Galileo used his mathematics knowledge and technical skills to build a telescope in 1609. Galileo’s observations strengthened his belief in Copernicus’ theory (published in 1514)that Earth and all other planets revolve around the Sun. Galileo expected the telescope to quickly make believers in the Copernican system out of all educated persons, but he was disappointed. The Catholic Church, which was very powerful and influential in Galileo’s day, strongly supported the theory of a geocentric, or Earth-centered, universe. In 1616, on orders of the Pope Paul V, Cardinal Bellarmine called Galileo to his residence and administered a warning not to hold or defend the Copernican theory; Galileo was also forbidden to discuss the theory orally or in writing. After repeated convincing attempts by Galileo, Pope Urban VIII allowed him to write about the Copernican theory as long as he treated it as a mathematical hypothesis.
In 1630 he completed his book Dialogue Concerning the Two Chief World Systems in which the Ptolemaic and Copernican models were discussed and compared. Vatican cleared (conditionally) to publish the book. The book was printed in 1632 which was quickly sold out and soon became the talk of the literary public. Enemies of Galileo had convinced the Pope that the Dialogue was nothing but a thinly-veiled brief for the Copernican model. Pope Urban VIII, convinced by the arguments of various Church officials, stopped its distribution; the case was referred to the Inquisition and Galileo was summoned to Rome despite his infirmities, to answer the charges in February 1633. Old Galileo travelled for twenty-three days in cold winter from Florence to Rome.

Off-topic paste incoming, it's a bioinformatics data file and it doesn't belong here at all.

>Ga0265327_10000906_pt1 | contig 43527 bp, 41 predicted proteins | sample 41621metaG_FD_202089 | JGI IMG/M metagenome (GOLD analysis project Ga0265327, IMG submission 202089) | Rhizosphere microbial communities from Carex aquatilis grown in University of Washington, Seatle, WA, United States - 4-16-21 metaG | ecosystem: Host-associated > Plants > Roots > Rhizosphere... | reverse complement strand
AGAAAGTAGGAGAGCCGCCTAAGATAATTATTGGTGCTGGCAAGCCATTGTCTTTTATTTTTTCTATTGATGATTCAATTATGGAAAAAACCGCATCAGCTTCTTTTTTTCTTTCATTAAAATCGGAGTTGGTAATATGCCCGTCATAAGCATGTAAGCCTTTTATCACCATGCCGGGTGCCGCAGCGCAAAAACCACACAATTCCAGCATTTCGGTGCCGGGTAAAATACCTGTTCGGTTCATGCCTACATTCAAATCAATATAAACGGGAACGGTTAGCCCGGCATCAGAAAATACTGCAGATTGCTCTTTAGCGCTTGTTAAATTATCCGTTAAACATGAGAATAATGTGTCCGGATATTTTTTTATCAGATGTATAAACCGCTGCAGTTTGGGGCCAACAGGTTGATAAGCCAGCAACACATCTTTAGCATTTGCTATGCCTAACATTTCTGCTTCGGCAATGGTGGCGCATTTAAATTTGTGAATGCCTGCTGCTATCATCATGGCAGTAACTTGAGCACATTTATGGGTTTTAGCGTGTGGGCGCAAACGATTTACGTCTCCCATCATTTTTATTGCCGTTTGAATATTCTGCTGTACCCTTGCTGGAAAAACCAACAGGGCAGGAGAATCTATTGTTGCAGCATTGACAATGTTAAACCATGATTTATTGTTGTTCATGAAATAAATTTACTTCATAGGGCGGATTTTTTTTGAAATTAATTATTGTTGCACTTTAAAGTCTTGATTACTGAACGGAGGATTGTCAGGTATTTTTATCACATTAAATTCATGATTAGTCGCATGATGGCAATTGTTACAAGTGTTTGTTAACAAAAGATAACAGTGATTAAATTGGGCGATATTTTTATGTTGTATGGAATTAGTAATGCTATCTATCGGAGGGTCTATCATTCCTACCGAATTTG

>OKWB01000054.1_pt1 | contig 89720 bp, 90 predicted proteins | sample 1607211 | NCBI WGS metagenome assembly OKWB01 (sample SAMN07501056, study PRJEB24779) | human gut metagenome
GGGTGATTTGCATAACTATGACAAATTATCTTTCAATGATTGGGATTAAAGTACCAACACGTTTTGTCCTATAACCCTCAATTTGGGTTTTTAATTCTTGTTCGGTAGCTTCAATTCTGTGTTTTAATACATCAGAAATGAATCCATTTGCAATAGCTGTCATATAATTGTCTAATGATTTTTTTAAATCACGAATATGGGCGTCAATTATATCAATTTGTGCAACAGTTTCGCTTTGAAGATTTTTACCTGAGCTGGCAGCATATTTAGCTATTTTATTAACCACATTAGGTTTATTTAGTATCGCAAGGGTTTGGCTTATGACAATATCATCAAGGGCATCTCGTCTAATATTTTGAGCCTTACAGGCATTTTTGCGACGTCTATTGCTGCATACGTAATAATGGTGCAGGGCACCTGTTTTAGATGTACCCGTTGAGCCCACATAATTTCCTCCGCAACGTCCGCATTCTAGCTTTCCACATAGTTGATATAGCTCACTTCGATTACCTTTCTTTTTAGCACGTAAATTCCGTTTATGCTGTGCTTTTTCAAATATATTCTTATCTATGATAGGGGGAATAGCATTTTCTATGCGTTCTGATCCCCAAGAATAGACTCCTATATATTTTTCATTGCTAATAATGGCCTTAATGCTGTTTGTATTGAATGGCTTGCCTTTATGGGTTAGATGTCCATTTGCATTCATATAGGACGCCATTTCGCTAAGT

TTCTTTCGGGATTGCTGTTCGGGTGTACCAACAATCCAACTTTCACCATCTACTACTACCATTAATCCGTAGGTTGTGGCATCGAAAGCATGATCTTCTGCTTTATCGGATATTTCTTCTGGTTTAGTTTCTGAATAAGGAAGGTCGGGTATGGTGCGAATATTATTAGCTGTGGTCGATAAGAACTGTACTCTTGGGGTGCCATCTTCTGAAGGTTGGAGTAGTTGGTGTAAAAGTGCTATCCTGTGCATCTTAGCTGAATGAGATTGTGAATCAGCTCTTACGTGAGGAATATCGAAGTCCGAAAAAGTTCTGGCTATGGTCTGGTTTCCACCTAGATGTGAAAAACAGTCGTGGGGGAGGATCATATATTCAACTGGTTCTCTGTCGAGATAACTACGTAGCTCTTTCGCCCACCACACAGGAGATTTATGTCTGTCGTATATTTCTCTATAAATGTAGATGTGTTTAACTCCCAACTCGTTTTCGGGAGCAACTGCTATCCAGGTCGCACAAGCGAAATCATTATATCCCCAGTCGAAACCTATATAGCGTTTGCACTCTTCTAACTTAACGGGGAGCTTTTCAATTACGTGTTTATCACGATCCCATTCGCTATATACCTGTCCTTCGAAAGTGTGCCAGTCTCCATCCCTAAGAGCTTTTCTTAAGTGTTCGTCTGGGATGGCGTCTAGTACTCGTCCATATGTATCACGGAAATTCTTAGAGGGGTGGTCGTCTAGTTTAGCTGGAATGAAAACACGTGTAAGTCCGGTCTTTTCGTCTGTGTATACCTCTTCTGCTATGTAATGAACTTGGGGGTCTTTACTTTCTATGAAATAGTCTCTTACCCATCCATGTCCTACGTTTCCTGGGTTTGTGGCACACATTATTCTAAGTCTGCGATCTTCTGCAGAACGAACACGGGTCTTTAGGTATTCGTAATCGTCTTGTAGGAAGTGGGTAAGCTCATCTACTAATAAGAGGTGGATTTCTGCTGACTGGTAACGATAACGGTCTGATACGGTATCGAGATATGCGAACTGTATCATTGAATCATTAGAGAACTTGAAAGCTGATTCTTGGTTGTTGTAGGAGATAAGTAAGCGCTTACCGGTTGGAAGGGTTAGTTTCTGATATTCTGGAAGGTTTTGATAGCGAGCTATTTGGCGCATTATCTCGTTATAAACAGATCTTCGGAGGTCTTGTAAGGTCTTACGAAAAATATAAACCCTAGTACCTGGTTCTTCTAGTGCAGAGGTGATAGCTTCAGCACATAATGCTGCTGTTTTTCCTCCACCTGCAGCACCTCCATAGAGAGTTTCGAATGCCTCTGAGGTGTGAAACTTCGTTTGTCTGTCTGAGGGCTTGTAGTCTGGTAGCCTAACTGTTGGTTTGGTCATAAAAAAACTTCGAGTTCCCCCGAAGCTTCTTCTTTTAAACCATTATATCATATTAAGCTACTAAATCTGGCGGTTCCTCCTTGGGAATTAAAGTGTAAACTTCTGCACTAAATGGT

He was formally interrogated for 18 days and on April 30 Galileo confessed that he may have made the Copernican case in the Dialogue too strong and offered to refute it in his next book. Galileo was sentenced to life imprisonment. Because of his age and poor health, he was allowed to serve his imprisonment under house arrest until his death in 1642. The Church finally accepted that Galileo might be right in 1983.
In 51 BC, Ptolemy Auletes died and left his kingdom to his eighteen year old daughter, Cleopatra, and her younger brother. According to Egyptian law Cleopatra had to marry to her younger brother Ptolemy XIII, twelve years old then. By 48 BC, Cleopatra had alarmed the more powerful court officials of Alexandria by some of her actions. A group of men overthrew her in favor of her younger brother. Meanwhile Roman knight Caesar captured Alexandria. Cleopatra had herself smuggled in through enemy lines rolled in a carpet. She was delivered to Caesar. Caesar fell in love with her and killed Ptolemy XIII. Cleopatra was now the sole ruler of Egypt. But she had to marry her younger brother Ptolemy XIV, who was eleven years old. During July of the year 46 BC, Caesar returned to Rome and brought Cleopatra over. The conservative Republicans were very offended when he established Cleopatra in his home. Caesar also openly claimed Cleopatra’s son as his son. Many were upset that he was planning to marry Cleopatra regardless of the laws against bigamy and marriages to foreigners. Caesar was assassinated outside the Senate Building in Rome. After Caesar’s murder, Cleopatra fled Rome and returned to Alexandria.